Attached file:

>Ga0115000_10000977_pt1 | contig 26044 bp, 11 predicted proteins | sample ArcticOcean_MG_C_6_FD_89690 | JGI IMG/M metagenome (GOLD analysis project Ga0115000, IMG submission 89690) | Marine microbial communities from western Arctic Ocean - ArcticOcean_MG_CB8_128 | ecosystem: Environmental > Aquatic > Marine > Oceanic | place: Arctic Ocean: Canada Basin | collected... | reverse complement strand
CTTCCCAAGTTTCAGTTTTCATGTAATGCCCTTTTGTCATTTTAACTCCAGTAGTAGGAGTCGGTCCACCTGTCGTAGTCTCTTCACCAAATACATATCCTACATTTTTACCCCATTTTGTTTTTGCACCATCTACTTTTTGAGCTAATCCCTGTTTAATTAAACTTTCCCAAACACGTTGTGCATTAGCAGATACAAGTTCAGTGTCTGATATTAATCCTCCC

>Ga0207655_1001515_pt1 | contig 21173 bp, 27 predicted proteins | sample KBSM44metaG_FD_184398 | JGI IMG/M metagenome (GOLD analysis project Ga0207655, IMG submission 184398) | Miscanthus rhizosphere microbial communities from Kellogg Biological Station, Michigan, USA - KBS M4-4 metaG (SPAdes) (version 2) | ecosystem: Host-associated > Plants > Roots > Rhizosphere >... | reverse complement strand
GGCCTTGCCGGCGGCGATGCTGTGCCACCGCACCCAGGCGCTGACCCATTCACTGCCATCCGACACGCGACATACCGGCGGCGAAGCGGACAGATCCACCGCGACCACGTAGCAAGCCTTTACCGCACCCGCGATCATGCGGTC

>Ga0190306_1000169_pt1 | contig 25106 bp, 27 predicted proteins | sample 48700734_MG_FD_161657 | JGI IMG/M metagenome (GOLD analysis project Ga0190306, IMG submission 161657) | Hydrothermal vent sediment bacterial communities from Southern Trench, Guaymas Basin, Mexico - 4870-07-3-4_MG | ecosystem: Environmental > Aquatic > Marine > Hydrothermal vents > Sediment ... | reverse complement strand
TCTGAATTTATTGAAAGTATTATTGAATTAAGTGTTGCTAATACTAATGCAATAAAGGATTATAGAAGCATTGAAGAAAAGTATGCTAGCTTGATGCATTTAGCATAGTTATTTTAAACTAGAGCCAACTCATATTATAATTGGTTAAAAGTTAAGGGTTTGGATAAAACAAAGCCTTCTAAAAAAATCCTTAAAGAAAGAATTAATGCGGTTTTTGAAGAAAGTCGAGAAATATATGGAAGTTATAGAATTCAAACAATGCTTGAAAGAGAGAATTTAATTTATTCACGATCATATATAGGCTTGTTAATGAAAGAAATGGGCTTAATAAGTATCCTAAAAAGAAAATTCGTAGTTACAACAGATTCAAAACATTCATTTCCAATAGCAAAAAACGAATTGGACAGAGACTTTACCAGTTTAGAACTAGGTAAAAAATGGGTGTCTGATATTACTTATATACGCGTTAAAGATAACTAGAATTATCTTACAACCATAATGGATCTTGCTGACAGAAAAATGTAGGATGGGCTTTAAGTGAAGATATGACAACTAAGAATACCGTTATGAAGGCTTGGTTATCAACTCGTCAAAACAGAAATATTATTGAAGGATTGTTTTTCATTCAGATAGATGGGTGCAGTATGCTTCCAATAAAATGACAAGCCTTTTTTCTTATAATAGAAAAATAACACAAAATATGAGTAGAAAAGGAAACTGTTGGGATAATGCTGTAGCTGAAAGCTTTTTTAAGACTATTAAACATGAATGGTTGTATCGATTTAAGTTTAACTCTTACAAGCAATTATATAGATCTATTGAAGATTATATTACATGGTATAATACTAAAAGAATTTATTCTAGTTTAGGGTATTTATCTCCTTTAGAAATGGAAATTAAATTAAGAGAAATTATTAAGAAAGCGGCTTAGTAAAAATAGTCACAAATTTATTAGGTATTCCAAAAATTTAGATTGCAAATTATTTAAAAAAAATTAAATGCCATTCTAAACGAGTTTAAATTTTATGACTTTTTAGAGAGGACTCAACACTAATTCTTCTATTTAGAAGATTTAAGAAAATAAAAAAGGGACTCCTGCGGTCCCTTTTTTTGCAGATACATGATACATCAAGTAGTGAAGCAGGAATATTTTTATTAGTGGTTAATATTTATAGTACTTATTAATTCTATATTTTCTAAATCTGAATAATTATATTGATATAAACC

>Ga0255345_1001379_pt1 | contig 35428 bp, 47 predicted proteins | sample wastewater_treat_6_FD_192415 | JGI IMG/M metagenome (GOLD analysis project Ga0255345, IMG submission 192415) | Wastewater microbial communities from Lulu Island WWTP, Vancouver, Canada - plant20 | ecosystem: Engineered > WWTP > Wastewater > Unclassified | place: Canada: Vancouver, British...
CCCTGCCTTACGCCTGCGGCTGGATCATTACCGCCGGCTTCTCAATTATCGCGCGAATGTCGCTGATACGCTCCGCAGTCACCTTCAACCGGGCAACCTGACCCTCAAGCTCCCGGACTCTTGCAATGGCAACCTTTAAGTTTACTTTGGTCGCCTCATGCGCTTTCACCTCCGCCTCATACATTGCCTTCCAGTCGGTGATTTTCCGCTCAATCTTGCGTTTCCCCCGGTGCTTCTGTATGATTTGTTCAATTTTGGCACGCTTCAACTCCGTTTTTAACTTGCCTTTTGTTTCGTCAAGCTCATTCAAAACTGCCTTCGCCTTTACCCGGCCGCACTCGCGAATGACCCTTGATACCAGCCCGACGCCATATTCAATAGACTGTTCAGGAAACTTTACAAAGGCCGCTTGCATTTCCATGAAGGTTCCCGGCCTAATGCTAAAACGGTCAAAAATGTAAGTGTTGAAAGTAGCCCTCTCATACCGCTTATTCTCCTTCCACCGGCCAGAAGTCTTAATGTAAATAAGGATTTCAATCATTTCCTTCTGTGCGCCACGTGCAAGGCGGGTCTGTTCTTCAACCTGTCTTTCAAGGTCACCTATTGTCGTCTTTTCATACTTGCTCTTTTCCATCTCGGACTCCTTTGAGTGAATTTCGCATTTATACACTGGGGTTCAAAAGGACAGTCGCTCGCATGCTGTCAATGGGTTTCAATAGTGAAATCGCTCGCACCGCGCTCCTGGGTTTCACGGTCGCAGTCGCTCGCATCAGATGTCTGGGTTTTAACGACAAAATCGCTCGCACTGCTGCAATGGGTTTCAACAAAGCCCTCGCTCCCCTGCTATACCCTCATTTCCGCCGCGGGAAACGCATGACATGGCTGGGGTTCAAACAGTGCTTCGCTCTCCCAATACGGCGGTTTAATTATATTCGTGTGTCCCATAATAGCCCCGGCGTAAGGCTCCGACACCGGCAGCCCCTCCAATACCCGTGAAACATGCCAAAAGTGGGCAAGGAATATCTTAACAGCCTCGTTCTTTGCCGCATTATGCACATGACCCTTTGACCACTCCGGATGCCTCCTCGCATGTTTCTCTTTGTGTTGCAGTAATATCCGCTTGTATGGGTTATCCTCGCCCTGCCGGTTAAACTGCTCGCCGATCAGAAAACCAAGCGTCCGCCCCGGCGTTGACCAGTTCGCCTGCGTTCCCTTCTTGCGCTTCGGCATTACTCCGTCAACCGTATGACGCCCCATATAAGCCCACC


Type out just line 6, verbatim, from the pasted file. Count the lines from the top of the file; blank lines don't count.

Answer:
TCTGAATTTATTGAAAGTATTATTGAATTAAGTGTTGCTAATACTAATGCAATAAAGGATTATAGAAGCATTGAAGAAAAGTATGCTAGCTTGATGCATTTAGCATAGTTATTTTAAACTAGAGCCAACTCATATTATAATTGGTTAAAAGTTAAGGGTTTGGATAAAACAAAGCCTTCTAAAAAAATCCTTAAAGAAAGAATTAATGCGGTTTTTGAAGAAAGTCGAGAAATATATGGAAGTTATAGAATTCAAACAATGCTTGAAAGAGAGAATTTAATTTATTCACGATCATATATAGGCTTGTTAATGAAAGAAATGGGCTTAATAAGTATCCTAAAAAGAAAATTCGTAGTTACAACAGATTCAAAACATTCATTTCCAATAGCAAAAAACGAATTGGACAGAGACTTTACCAGTTTAGAACTAGGTAAAAAATGGGTGTCTGATATTACTTATATACGCGTTAAAGATAACTAGAATTATCTTACAACCATAATGGATCTTGCTGACAGAAAAATGTAGGATGGGCTTTAAGTGAAGATATGACAACTAAGAATACCGTTATGAAGGCTTGGTTATCAACTCGTCAAAACAGAAATATTATTGAAGGATTGTTTTTCATTCAGATAGATGGGTGCAGTATGCTTCCAATAAAATGACAAGCCTTTTTTCTTATAATAGAAAAATAACACAAAATATGAGTAGAAAAGGAAACTGTTGGGATAATGCTGTAGCTGAAAGCTTTTTTAAGACTATTAAACATGAATGGTTGTATCGATTTAAGTTTAACTCTTACAAGCAATTATATAGATCTATTGAAGATTATATTACATGGTATAATACTAAAAGAATTTATTCTAGTTTAGGGTATTTATCTCCTTTAGAAATGGAAATTAAATTAAGAGAAATTATTAAGAAAGCGGCTTAGTAAAAATAGTCACAAATTTATTAGGTATTCCAAAAATTTAGATTGCAAATTATTTAAAAAAAATTAAATGCCATTCTAAACGAGTTTAAATTTTATGACTTTTTAGAGAGGACTCAACACTAATTCTTCTATTTAGAAGATTTAAGAAAATAAAAAAGGGACTCCTGCGGTCCCTTTTTTTGCAGATACATGATACATCAAGTAGTGAAGCAGGAATATTTTTATTAGTGGTTAATATTTATAGTACTTATTAATTCTATATTTTCTAAATCTGAATAATTATATTGATATAAACC